"Our Town government embarrassed itself again Tuesday night, and it is shameful that Darien keeps stooping so low not to be inclusive," he wrote. "For the last five years, my wife and I have fought uphill battles against Darien land use commissions that misadminister the rules to protect the Town's `character' and `way of life' which are no longer compatible with the modern ideals of diversity in our country."

Stefanoni went on to say that he and his wife would be meeting with a Department of Justice investigative team to submit testimonials and materials in regards to the handling of inclusionary zoning in Darien.

"However, the State and Federal government have recently expressed serious concerns about Darien's conduct with regard to affordable housing," Stefanoni said. "My wife and I, as well as others, have been asked to travel to meet with an investigative team from the Department of Justice next week to submit testimony and materials, going back to 2005."

Stefanoni expressed an interest in seeing the town move forward in terms of fairness and decency.

"With some time, effort and hope, Darien could move from the 19th century into the 21st century, and that would be pleasing to anyone who believes in fairness and decency," Stefanoni said.

"If there were to be a judicial interpretation of the language of the re-sale restrictions, I am confident the DECD's interpretation that 70 percent of 115 percent is 80.5 percent would not qualify as meeting the statutory requirements, and not only because 80.5 exceeds 80," the Stefanonis said in an e-mail. "First, the plain meaning of the re-sale language does not give that result, and the courts do not favor tortured interpretations of language. If there were any doubt about the meaning, the court would look at the time-tested interpretation given to the language by those who created it and those who administered it.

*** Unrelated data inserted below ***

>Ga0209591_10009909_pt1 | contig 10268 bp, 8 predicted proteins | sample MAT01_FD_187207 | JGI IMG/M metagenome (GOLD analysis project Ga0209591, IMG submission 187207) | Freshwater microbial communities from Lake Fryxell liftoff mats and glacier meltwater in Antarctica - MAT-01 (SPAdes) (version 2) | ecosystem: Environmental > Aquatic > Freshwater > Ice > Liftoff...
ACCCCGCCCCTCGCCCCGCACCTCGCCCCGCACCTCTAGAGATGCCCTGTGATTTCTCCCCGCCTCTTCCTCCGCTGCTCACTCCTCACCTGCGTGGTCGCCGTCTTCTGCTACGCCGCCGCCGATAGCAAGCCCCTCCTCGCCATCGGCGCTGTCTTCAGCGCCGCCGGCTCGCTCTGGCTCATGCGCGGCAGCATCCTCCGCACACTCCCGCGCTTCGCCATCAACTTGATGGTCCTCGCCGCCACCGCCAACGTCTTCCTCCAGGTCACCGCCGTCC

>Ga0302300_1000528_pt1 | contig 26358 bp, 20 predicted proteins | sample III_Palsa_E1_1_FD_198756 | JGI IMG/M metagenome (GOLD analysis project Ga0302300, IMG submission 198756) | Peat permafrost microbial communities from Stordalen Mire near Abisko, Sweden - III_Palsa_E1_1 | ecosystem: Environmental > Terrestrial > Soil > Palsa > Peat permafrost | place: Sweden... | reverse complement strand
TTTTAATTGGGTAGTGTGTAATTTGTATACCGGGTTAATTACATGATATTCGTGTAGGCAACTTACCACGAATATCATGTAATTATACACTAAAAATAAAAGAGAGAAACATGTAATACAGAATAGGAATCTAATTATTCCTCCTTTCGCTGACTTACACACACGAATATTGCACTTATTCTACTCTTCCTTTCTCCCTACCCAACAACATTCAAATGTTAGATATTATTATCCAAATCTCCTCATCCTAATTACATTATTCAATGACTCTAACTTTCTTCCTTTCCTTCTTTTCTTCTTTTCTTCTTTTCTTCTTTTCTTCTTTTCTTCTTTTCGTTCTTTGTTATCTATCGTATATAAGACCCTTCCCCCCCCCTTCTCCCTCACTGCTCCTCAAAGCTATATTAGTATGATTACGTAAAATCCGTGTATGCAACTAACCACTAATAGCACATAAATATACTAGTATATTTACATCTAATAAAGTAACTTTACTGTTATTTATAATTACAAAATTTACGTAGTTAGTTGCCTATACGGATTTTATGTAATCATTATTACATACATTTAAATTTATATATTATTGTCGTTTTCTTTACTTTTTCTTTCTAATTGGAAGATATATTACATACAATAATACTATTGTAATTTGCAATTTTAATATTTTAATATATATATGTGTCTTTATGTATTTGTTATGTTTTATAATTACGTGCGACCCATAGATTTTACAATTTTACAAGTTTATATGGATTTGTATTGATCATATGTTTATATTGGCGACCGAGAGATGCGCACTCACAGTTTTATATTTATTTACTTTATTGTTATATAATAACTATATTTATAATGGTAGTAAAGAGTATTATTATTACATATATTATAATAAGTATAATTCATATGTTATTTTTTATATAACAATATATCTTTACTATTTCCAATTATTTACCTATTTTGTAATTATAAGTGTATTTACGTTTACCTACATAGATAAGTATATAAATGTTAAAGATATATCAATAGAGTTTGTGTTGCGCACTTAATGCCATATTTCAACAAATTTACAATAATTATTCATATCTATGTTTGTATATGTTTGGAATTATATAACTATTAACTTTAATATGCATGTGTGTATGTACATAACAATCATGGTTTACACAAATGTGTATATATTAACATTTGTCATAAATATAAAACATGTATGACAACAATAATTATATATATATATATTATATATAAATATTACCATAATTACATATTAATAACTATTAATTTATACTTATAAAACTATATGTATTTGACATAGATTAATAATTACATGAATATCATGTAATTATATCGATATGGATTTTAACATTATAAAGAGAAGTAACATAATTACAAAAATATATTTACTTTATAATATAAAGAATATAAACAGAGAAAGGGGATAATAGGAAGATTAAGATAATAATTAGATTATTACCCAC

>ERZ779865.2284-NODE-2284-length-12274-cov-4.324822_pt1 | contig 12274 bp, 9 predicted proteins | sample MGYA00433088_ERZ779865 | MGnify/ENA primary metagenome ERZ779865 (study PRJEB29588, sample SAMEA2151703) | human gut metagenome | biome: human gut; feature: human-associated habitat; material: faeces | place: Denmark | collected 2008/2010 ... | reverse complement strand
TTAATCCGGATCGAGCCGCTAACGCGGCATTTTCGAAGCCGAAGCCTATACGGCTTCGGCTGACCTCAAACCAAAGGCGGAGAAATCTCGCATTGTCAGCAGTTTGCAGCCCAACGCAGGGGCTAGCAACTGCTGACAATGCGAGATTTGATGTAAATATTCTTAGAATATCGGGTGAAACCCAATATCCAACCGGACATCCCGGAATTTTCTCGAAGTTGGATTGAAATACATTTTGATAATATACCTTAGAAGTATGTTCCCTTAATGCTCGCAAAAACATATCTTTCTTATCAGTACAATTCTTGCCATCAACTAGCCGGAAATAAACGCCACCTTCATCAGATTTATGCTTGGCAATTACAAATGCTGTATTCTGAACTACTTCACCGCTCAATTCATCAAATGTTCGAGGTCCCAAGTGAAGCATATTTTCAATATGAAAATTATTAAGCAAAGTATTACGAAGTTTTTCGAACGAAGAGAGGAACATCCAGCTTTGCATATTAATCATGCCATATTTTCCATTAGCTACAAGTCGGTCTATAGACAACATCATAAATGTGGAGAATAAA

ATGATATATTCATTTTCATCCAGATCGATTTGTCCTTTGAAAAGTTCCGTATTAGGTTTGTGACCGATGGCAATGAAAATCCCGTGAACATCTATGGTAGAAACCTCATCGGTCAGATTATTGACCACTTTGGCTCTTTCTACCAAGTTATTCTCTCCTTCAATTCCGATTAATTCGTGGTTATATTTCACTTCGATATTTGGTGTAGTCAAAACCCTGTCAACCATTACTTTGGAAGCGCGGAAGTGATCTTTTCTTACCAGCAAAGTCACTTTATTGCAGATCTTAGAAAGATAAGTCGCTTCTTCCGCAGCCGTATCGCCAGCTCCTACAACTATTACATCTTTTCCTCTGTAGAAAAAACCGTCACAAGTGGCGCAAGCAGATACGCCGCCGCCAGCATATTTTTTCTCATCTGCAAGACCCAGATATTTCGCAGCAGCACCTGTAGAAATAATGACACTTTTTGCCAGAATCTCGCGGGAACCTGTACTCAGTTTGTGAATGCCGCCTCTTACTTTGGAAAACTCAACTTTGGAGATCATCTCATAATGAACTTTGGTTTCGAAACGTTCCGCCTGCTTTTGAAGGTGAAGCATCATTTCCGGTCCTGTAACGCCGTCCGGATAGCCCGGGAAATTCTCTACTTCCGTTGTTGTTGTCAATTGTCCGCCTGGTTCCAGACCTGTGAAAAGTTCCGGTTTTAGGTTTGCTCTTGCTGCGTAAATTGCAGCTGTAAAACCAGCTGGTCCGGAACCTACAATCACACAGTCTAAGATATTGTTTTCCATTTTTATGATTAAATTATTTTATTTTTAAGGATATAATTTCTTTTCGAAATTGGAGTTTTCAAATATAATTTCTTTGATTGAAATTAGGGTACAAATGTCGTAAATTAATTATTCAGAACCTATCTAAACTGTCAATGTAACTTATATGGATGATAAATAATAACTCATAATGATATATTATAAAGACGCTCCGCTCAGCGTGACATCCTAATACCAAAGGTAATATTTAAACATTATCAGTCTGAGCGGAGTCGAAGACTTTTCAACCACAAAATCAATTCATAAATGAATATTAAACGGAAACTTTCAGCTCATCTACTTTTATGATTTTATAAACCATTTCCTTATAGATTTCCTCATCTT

A determination of whether the town would retain the moratorium or not didn't come until mid December when the DECD ruled that Darien's moratorium would be upheld.

In a letter to First Selectman David Campbell, DECD Commissioner Joan McDonald said the town would retain its moratorium.

"As you are aware from my prior correspondence, the state has the ability to revoke a State Certificate of Affordable Housing Project Completion upon a determination that an application contains inaccurate, misleading, or materially false information or was otherwise approved without compliance with the criteria of sections 8-30g CGS and RCSA sections 8-30g-1 to 8-30g-11, inclusive," the letter states.

"A review of the information submitted by the town shows that the affordability restrictions for Clock Hill Homes are being administered in a manner consistent with the deeds' stated affordability restrictions," the letter reads. "Based upon Attorney Fox's November 12, 2010 letter, along with the supporting documentation he provided, I have concluded that the town's application did not contain any inaccurate, misleading, or materially false information."

As a result of the decision, the town of Darien is protected from affordable housing applications that were submitted after Nov. 2.